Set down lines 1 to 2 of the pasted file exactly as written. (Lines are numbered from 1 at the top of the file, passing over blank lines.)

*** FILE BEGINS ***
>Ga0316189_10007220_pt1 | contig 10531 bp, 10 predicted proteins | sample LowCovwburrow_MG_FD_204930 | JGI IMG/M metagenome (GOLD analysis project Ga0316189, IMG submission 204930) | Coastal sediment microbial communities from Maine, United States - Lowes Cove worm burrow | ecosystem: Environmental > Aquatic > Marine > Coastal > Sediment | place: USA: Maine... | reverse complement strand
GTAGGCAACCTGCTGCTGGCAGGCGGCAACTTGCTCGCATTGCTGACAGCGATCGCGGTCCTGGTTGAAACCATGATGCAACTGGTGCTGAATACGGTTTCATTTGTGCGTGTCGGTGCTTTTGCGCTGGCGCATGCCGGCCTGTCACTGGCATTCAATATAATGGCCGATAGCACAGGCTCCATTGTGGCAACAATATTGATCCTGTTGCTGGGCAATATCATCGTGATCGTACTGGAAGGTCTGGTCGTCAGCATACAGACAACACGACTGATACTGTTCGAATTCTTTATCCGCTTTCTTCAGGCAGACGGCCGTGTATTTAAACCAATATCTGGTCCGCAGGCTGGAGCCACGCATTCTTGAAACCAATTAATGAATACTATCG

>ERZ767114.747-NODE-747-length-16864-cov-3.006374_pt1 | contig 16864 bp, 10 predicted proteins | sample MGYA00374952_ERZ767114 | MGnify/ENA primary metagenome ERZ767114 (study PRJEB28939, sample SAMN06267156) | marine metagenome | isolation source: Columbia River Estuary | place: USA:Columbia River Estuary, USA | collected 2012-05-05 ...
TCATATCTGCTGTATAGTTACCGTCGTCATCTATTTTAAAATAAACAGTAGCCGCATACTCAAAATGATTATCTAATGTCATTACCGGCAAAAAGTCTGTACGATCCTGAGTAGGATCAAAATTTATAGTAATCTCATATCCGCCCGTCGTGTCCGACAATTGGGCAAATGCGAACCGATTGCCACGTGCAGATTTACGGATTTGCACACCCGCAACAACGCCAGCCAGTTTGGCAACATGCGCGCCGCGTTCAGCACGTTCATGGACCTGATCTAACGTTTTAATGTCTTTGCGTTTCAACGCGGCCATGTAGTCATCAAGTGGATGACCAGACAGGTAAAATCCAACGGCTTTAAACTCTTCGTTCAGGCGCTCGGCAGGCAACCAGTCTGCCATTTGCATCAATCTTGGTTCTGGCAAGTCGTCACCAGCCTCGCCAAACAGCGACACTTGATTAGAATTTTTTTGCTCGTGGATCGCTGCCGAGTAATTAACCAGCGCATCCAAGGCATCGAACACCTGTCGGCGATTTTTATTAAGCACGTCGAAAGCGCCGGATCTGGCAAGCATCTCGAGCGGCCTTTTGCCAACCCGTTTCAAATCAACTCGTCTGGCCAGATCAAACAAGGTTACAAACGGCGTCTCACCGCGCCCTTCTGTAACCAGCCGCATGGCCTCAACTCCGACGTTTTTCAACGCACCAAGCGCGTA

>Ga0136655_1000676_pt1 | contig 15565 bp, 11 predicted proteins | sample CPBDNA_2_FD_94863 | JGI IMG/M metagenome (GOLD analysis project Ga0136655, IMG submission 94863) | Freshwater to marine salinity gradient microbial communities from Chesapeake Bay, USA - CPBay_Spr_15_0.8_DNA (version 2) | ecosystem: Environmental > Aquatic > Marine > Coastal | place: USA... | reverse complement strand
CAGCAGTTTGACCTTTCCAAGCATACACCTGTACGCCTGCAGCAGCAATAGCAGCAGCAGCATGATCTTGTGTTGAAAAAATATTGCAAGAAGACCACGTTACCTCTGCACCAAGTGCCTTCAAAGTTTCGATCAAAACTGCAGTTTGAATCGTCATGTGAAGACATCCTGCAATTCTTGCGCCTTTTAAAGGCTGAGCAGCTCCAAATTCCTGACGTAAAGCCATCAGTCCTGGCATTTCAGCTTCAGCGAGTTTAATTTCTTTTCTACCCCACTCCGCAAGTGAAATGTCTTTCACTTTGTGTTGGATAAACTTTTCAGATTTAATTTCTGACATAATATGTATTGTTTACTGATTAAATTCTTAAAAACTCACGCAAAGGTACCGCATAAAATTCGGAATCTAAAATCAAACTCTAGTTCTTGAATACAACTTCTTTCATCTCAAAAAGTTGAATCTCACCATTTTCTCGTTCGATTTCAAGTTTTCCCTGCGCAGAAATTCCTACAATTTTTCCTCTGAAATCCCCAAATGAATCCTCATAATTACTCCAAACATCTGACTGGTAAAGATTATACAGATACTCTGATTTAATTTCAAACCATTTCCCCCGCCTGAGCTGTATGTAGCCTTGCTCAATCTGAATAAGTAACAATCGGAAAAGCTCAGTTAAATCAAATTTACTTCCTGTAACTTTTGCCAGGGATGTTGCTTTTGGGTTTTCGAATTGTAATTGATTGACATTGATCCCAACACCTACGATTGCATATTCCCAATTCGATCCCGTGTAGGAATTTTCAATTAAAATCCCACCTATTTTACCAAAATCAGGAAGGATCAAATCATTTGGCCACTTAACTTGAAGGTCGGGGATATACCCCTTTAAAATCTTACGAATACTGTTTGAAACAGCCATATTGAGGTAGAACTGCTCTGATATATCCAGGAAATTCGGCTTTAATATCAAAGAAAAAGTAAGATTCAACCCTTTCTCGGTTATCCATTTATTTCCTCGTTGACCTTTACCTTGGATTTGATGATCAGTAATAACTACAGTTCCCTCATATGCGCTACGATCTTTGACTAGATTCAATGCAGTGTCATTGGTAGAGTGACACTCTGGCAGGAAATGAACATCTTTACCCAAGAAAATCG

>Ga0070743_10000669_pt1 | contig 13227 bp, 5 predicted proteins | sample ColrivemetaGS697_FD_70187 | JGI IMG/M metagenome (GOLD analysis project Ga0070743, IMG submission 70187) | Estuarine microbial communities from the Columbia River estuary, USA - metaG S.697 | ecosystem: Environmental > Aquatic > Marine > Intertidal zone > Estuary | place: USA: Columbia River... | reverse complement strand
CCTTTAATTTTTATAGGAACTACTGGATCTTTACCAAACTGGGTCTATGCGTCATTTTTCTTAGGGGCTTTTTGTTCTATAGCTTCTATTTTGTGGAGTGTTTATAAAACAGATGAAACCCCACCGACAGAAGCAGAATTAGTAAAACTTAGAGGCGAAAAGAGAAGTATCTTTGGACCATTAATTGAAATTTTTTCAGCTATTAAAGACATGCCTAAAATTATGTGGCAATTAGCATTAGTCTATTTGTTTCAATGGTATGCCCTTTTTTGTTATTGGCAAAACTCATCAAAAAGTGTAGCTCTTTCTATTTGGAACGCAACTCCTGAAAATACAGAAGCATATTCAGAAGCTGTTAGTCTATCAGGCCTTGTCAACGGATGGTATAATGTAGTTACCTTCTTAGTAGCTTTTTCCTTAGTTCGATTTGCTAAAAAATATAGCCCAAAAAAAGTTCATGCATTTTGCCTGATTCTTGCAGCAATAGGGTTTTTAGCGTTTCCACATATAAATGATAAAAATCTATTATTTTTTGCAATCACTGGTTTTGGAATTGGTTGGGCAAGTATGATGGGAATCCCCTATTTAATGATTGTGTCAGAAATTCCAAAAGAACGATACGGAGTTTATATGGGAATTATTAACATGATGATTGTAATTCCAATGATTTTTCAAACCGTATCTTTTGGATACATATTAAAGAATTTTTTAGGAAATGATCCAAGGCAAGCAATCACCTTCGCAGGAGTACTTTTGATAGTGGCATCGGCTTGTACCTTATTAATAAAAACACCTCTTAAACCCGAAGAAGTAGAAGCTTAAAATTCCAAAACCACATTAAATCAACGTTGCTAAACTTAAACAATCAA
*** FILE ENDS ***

>Ga0316189_10007220_pt1 | contig 10531 bp, 10 predicted proteins | sample LowCovwburrow_MG_FD_204930 | JGI IMG/M metagenome (GOLD analysis project Ga0316189, IMG submission 204930) | Coastal sediment microbial communities from Maine, United States - Lowes Cove worm burrow | ecosystem: Environmental > Aquatic > Marine > Coastal > Sediment | place: USA: Maine... | reverse complement strand
GTAGGCAACCTGCTGCTGGCAGGCGGCAACTTGCTCGCATTGCTGACAGCGATCGCGGTCCTGGTTGAAACCATGATGCAACTGGTGCTGAATACGGTTTCATTTGTGCGTGTCGGTGCTTTTGCGCTGGCGCATGCCGGCCTGTCACTGGCATTCAATATAATGGCCGATAGCACAGGCTCCATTGTGGCAACAATATTGATCCTGTTGCTGGGCAATATCATCGTGATCGTACTGGAAGGTCTGGTCGTCAGCATACAGACAACACGACTGATACTGTTCGAATTCTTTATCCGCTTTCTTCAGGCAGACGGCCGTGTATTTAAACCAATATCTGGTCCGCAGGCTGGAGCCACGCATTCTTGAAACCAATTAATGAATACTATCG